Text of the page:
After some sanding, I proceeded on and gave the hull a couple of coats of a medium-light gray acrylic paint (identified as ‘Steel Gray’ by the manufacturer of the brand I bought). This initial painting allows for any blemishes, defects, or rough spots to be identified so that some sanding can be done before the next coat.
As I mentioned near the beginning, I am not using the paint scheme suggested for this kit, but will be going a different route. I still have a couple of decisions to make (the below the waterline hull color, for instance), but I am largely settled on a general color scheme involving white, gray, and black.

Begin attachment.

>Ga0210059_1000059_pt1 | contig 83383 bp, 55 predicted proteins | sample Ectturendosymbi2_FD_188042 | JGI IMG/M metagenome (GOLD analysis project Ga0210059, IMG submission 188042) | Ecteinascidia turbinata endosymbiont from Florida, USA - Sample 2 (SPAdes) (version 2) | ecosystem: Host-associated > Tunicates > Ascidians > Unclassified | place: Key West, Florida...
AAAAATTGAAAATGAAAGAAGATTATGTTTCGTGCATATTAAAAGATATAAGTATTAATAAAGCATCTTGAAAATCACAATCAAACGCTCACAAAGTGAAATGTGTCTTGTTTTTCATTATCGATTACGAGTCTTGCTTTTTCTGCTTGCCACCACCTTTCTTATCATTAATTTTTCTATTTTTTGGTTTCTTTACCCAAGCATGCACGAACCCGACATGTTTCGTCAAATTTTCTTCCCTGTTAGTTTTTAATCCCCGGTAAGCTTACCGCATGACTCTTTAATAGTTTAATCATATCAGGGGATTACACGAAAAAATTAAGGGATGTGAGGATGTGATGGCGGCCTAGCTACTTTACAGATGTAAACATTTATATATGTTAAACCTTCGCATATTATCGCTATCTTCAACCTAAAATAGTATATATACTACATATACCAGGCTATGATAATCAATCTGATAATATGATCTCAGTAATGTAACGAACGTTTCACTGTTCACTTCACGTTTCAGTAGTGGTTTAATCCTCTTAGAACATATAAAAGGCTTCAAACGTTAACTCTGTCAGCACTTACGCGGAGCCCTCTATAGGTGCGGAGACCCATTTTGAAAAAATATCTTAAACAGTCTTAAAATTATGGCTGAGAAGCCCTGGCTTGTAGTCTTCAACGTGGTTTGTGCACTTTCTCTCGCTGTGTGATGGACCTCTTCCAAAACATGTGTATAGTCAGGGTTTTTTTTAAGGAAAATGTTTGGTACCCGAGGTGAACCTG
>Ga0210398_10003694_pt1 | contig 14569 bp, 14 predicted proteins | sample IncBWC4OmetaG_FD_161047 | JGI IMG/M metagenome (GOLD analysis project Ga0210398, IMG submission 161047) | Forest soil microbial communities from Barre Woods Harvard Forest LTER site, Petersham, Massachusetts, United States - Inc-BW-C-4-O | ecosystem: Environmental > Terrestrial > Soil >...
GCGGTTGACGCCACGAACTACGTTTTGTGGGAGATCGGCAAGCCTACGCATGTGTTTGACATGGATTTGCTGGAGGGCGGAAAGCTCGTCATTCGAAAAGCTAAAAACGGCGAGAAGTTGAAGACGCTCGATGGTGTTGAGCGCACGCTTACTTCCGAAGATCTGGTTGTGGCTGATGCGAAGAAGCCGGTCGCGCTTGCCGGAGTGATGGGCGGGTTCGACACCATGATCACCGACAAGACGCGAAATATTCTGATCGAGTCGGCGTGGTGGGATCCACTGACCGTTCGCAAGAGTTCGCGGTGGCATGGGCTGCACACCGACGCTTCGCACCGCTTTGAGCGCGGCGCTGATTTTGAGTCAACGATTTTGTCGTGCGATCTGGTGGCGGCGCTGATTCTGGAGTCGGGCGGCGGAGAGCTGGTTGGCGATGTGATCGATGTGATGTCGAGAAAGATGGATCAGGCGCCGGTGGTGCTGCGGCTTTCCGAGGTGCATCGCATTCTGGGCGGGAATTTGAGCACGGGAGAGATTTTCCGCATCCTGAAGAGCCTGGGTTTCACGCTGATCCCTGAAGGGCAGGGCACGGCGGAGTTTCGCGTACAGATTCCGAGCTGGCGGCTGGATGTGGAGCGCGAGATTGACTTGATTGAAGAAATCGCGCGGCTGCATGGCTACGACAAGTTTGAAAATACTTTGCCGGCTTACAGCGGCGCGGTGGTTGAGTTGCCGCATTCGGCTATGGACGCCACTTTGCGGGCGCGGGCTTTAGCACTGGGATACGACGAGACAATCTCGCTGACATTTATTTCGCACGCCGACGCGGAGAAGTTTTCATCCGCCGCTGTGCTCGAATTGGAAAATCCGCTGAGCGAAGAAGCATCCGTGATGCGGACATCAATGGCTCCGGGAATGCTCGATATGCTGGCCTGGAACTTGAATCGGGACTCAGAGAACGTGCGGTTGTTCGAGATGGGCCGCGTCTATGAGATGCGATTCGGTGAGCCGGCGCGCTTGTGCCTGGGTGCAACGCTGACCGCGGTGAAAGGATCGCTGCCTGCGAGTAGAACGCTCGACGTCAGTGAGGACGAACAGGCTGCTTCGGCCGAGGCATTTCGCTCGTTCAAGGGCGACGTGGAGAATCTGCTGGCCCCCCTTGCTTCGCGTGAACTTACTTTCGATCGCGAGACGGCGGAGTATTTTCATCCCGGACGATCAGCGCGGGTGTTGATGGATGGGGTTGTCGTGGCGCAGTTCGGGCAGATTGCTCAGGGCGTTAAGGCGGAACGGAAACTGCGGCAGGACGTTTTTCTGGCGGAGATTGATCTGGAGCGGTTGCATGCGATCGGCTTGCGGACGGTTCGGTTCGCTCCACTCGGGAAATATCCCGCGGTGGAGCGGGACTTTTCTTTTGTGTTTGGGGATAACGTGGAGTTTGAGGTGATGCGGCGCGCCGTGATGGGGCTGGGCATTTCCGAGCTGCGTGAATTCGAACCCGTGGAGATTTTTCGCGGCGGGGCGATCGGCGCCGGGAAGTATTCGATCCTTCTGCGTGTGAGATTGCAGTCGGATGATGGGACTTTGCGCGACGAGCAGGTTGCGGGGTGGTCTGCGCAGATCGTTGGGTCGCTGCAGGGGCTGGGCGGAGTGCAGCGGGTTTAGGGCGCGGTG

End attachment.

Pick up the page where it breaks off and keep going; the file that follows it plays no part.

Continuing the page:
I have also given the interior of the hull a couple of coats of the same ‘primer’ The difference here is that I have decided that this will be the final color for the inside of the planking and the ribs. A few other structural parts will also be gray, but the rest will be either white. Or, in a few limited spots, black.
As I mentioned at the outset, I didn’t plan to build an exact replica of the HMS Bounty’s launch. Rather I was going to depart from the configuration and color scheme of the model plans. One major departure I decided to make was to give the boat a single mast rather than two, and to step the main mast further forward than it would be in the two-mast configuration.
The kit provides pre-cut floor-boards which saves the trouble of having to shape them from plain stock wood. However, the center of the floor is formed from two pieces which are intended to be laid down with space in between for the mast socket. Since my mast socket will be placed further towards the bow, I had to make a single center floor board by gluing in a piece of planking scrap and sanding it to maintain the curve of the floor-board itself.